Premises liability: How are the laws different in Washington state?

In most states, the landowner is responsible for maintaining their property to a standard so that anyone who enters can be reasonably sure they will not face injury. However, in Washington and a handful of other states, personal injury claims are governed by common law. This means that the laws surrounding premises liability take the “status” of the person entering the property into consideration after an injury occurs. These are the 3 types of classifications of visitors:

Invitee: An invitee sounds exactly like what it is. These individuals have been explicitly invited by the landowner to visit the property. Most commonly, these people are friends, family, neighbors. In addition, invitees can be customers visiting a place of business.  

Landowners have a reasonable responsibility to ensure that invitees are safe from physical harm when visiting the property.

Licensee: A licensee is someone who has the owner’s implied consent to enter the property. This could be a salesman who is visiting for business purposes, or a social guest who has express permission to be on the property.

Generally speaking, owners of the property have less of an obligation to safeguard licensees against accidental injury. However, if the homeowner knows of a liability and the licensee is unlikely to encounter it, then he or she must make them aware of hazardous conditions.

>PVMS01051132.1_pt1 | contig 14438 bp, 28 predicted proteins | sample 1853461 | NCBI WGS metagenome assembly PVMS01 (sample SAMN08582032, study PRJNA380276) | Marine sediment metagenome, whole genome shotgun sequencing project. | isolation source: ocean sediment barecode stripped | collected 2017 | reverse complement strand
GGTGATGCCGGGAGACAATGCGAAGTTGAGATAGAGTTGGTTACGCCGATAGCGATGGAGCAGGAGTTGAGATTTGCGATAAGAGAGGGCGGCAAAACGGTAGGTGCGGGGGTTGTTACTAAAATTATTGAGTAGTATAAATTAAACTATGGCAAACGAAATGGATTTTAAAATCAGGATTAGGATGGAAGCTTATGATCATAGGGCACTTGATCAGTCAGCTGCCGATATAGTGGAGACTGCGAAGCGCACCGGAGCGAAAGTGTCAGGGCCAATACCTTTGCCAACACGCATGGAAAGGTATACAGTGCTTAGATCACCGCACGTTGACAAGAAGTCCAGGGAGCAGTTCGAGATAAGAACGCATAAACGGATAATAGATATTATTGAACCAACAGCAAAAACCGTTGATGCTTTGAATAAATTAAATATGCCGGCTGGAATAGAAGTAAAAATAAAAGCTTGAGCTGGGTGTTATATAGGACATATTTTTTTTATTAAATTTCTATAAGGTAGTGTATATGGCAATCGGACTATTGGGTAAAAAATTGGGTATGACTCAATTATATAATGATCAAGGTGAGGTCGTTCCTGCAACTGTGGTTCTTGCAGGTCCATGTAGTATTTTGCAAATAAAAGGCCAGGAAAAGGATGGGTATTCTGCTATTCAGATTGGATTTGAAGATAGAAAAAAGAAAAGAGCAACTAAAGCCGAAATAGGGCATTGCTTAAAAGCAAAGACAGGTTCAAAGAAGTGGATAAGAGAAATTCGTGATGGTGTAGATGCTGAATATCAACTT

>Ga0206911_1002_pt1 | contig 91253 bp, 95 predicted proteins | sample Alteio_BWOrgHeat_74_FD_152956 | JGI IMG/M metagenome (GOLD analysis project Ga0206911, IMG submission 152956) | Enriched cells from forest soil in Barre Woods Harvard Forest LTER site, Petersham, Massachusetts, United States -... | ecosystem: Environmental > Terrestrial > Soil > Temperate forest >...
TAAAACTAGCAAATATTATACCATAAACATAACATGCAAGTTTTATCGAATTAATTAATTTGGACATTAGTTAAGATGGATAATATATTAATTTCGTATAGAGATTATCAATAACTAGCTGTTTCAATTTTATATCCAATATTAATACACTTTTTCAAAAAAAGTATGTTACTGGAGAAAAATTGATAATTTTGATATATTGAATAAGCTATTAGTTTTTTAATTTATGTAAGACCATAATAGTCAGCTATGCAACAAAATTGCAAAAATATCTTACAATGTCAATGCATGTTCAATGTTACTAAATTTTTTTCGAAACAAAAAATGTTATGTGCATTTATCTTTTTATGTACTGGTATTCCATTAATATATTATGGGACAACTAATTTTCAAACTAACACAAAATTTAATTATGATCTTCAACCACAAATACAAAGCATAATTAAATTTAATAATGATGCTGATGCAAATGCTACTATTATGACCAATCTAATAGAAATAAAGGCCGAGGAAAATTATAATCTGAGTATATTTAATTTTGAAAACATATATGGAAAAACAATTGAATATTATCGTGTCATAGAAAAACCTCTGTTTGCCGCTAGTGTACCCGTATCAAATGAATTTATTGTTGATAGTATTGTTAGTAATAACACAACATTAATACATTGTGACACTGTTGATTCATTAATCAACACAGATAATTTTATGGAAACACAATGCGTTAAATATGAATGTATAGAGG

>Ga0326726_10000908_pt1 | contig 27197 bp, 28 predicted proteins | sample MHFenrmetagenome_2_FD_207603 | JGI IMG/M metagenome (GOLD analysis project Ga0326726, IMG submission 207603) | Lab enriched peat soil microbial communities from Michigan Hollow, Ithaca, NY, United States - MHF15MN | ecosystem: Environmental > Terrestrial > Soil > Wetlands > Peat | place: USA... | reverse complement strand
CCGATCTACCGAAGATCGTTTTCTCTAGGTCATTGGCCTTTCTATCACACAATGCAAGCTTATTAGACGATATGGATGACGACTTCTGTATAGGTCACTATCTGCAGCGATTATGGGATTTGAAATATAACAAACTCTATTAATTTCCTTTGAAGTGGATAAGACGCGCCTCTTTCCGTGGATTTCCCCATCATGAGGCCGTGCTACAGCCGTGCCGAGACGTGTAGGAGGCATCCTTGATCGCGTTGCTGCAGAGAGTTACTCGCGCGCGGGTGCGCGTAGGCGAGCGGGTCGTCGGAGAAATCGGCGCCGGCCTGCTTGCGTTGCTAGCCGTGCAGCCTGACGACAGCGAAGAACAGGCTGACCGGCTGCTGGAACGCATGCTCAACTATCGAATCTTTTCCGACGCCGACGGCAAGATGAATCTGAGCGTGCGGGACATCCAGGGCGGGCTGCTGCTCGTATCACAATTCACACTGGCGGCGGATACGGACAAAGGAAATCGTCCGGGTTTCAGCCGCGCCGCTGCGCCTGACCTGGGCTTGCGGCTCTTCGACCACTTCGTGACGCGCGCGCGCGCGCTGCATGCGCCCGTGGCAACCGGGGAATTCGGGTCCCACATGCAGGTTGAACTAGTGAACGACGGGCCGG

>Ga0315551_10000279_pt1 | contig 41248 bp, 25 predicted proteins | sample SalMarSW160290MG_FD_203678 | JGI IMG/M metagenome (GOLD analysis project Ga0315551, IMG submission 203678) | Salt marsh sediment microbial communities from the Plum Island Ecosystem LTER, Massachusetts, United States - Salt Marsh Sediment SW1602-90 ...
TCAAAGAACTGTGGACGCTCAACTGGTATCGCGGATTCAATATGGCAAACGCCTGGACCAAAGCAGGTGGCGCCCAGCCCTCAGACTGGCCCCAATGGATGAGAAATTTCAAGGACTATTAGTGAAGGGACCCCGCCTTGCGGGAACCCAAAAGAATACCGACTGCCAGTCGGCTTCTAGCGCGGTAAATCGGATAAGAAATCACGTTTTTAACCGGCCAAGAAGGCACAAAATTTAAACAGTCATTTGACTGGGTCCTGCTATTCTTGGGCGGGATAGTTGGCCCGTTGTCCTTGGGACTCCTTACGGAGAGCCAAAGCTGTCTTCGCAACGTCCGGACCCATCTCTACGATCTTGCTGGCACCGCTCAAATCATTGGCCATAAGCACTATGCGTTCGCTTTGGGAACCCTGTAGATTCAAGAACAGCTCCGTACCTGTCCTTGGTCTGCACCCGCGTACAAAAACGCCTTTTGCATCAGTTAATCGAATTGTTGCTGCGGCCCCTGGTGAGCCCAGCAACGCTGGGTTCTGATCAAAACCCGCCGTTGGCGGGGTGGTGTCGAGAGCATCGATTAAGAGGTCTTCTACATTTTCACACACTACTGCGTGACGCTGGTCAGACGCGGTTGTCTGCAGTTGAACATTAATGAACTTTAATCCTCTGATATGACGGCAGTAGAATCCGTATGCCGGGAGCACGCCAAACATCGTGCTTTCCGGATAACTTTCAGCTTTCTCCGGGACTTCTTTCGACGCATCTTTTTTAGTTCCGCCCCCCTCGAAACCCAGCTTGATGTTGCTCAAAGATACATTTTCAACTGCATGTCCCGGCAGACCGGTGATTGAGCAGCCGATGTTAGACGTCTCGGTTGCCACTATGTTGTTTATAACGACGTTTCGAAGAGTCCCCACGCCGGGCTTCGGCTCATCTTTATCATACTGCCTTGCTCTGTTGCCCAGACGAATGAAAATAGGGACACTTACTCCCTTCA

Trespasser: A trespasser is an individual who has no legal right to be on the property and has received no permission from the landowner to do so.

Trespassers enter property at their own risk and the owner is not liable for potential injuries the trespasser may incur as a result of negligence or hazards.

Common types of premises liability

Negligent upkeep and maintenance  

Poorly maintained properties can become cesspools for slip-and-fall hazards. From wet floors to missing handrails and uneven footing, maintenance plays a huge role in securing property against potential injury that building management may be liable for.

Construction and landscaping hazards

During construction and renovating, those responsible for the work must take extra care to clearly mark danger zones and clear out paths for visitors to walk though. Potentially hazardous factors include heavy equipment, neglected construction materials and unsafe walking conditions.

Insufficient security measures

Property owners also have some responsibility to secure their buildings against potential trespassers who can victimize tenants and customers. Inadequate security features that result in the injury or death of an invitee or licensee on the property can ultimately leave the property owner liable.

Contact personal injury lawyer in Vancouver, WA

If you have been seriously injured as a result of negligent property management, give us a call at Philbrook Law Office. Our team will work tirelessly with you to ensure that you receive justice and the settlement you deserve.

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